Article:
Page 45 Review by Jonathan
I made him keep his distance. I made sure he felt my anger.
In return, I got a sword.
The space of my life had always been small.
From the minute my father's eyes opened, he was looking beyond the horizon.
So I followed.
You could be forgiven for thinking that Brian Wood has a Viking fetish, what with the exceptional NORTHLANDERS series set across the entire Viking period, then BLACK ROAD telling the sorry tale of Magnus the Black and now this work. Actually, I think he may have a wider historical fiction writing fixation where there's a clash or two involved, what with the superb alternate history ROME WEST and also the American Civil War rout that is REBELS.
Mind you, he's pretty good at contemporary conflict fiction too, what with DMZ and indeed current series BRIGGS LAND, which is also in conjunction with artist Mick Chater, who once more brings his trademark fine-lined, dare I say almost savagely sketchy style to bear here. He makes it look ridiculously easy, I'm a big fan. Can I also just make mention of the exceptional colouring too, applied by no less a legend than Jose Villarrubia, which really adds to the vivid brutality of this world.
I should probably add for completeness, and before you conclude Brian is a blood-thirsty lunatic that he is also responsible for some contemporary fiction masterpieces too, albeit with the odd twist, such as previous Page 45 Comicbooks Of The Month LOCAL and STARVE, plus of course, DEMO and THE NEW YORK FOUR. He's a bit good, isn't he, our Brian? Do I therefore really need to justify why you should buy this...? Well, here's the publisher's saga of selling to lure you in further before the rapacious retailer lops your purse-hand off with his axe...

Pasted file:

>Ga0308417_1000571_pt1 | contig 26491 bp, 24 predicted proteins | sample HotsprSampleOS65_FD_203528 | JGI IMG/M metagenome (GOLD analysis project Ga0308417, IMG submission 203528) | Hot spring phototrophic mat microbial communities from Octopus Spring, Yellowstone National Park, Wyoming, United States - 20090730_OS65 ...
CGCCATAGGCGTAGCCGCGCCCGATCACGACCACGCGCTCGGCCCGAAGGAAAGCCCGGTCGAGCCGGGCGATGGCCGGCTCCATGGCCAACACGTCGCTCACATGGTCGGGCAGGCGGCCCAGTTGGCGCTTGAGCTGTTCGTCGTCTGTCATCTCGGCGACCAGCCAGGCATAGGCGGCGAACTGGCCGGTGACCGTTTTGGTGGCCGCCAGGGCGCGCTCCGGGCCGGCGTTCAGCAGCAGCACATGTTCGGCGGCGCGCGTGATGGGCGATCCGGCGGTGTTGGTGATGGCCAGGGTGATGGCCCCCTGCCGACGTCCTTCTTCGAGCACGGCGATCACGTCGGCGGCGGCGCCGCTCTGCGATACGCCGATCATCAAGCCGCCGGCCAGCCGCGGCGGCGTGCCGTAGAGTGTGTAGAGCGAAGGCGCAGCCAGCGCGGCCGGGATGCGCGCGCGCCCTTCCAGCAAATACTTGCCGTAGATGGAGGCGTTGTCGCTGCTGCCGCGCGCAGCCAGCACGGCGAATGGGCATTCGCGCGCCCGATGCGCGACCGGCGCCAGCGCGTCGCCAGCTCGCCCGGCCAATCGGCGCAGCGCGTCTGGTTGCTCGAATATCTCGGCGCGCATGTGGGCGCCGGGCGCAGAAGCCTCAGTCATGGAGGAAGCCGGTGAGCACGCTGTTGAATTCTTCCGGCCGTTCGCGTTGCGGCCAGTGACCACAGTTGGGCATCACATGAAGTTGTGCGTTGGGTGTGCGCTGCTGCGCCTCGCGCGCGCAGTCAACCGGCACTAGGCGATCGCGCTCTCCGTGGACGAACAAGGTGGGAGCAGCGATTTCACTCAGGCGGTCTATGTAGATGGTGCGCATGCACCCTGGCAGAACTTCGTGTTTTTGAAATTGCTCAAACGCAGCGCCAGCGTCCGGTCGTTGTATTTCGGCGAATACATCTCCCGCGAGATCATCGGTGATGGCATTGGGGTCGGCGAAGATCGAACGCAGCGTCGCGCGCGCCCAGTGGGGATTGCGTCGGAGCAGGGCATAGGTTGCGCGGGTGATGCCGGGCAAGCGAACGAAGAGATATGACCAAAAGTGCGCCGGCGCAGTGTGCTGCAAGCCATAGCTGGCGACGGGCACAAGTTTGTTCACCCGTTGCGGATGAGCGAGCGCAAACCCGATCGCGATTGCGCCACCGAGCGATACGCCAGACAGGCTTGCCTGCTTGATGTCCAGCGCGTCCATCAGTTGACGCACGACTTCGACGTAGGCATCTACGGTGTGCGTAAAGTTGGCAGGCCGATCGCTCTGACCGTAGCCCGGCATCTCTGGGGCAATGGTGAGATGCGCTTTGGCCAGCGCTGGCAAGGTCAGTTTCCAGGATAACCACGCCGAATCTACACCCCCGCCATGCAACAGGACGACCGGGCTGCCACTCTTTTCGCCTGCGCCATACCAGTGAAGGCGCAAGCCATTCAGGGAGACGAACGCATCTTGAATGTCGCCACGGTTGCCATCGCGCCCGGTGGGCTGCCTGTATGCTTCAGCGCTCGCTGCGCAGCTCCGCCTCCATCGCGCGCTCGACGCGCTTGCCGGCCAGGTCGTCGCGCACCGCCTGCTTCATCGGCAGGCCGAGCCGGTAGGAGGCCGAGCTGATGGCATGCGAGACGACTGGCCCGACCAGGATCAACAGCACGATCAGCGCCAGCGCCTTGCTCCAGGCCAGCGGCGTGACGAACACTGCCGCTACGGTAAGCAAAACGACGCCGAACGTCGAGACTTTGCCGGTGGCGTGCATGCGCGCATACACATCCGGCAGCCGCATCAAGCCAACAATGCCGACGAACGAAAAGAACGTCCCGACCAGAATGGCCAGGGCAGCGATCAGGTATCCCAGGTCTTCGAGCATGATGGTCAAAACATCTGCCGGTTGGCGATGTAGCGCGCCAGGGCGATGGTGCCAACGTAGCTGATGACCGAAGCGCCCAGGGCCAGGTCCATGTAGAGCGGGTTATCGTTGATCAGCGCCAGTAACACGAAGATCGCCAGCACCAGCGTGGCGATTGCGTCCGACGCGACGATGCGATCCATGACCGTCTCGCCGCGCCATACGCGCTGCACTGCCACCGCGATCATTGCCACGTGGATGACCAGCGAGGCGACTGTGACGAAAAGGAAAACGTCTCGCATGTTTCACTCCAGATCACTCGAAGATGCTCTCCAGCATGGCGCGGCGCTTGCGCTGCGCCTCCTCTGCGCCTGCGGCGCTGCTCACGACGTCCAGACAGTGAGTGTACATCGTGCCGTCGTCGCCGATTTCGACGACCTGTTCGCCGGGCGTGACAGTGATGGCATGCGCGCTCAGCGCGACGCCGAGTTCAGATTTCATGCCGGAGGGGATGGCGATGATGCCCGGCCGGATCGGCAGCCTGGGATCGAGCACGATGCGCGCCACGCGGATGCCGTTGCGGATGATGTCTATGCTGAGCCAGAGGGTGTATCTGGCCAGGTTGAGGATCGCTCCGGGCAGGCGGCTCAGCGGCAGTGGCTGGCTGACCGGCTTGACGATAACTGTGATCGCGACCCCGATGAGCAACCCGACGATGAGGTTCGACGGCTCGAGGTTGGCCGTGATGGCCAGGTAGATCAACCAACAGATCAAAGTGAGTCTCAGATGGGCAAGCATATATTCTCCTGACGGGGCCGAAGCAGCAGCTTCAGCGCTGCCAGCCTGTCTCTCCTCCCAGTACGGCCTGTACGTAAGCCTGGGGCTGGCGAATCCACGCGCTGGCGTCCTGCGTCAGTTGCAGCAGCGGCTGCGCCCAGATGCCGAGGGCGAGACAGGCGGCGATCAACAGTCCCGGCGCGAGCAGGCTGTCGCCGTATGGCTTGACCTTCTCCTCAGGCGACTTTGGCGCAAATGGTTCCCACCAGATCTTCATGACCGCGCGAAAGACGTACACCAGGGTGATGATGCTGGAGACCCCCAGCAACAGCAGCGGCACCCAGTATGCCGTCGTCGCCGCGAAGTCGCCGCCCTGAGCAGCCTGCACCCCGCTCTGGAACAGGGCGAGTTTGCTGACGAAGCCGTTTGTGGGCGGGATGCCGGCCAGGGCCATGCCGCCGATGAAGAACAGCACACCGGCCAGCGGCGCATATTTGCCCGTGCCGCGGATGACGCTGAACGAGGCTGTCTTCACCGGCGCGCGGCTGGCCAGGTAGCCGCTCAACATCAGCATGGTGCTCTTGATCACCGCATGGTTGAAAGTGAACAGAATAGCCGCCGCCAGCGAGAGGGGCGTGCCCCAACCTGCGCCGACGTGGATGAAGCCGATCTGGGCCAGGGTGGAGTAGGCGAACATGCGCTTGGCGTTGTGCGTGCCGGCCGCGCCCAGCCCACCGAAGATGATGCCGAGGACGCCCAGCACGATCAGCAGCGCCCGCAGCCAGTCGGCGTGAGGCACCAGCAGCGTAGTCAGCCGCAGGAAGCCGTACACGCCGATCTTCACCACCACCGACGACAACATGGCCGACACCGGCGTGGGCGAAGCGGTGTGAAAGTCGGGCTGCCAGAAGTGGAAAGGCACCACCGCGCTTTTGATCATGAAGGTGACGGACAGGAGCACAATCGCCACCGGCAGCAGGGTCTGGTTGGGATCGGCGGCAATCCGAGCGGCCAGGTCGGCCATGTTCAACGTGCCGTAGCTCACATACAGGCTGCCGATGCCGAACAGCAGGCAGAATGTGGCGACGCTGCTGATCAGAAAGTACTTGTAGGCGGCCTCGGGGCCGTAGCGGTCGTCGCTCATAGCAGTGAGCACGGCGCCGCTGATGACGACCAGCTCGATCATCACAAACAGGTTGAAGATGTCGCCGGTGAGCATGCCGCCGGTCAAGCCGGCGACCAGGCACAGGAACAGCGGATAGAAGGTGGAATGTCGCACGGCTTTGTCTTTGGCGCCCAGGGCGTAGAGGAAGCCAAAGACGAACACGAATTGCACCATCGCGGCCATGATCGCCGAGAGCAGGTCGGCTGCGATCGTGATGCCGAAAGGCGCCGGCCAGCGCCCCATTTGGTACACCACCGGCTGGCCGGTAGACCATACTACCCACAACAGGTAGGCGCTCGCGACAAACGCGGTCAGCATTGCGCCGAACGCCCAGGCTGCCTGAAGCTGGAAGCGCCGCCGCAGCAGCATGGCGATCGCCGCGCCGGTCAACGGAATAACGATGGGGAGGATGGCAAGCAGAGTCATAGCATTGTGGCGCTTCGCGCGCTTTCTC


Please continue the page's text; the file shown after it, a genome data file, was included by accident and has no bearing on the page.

One thousand years ago, a murderous clan known as the Forty Swords burned a village to the ground, leaving just two people alive: a shattered father and his teenage daughter. Setting off on a revenge quest that will span the width of Viking Age Europe, they find the key to repairing their damaged relationship lies in the swords they carry.
Expect slashing, much slashing actually, including some particular scenic slashing in the middle of what I am pretty sure is the Ring Of Brodgar stone circle in the Orkney Islands, but also the gradual rediscovery of a father-daughter bond that has had to endure a decade of practically catatonic parental absence after the trauma inflicted by the Forty Swords. As virtual strangers, they are going to have to learn to first trust, and perhaps eventually love, one another, if they are to leave the tragedy of the past behind them. After a suitable sizeable amount of slashing, obviously.
I suppose there are elements of / parallels with LONE WOLF & CUB here if you want to look for them, but this is a considerably more straightforward revenge slice-and-dicing, albeit with some substantial degree of heart as our duo gradually begin to establish an understanding. Well, I thought that, and then there was the twelve-year time jump right near the end (with some fairly gruesome slashing obv.) that shows there is going to be an unexpected disembowelling (sword-)twist or two to the tale yet... I should have known it wouldn't be quite so simple!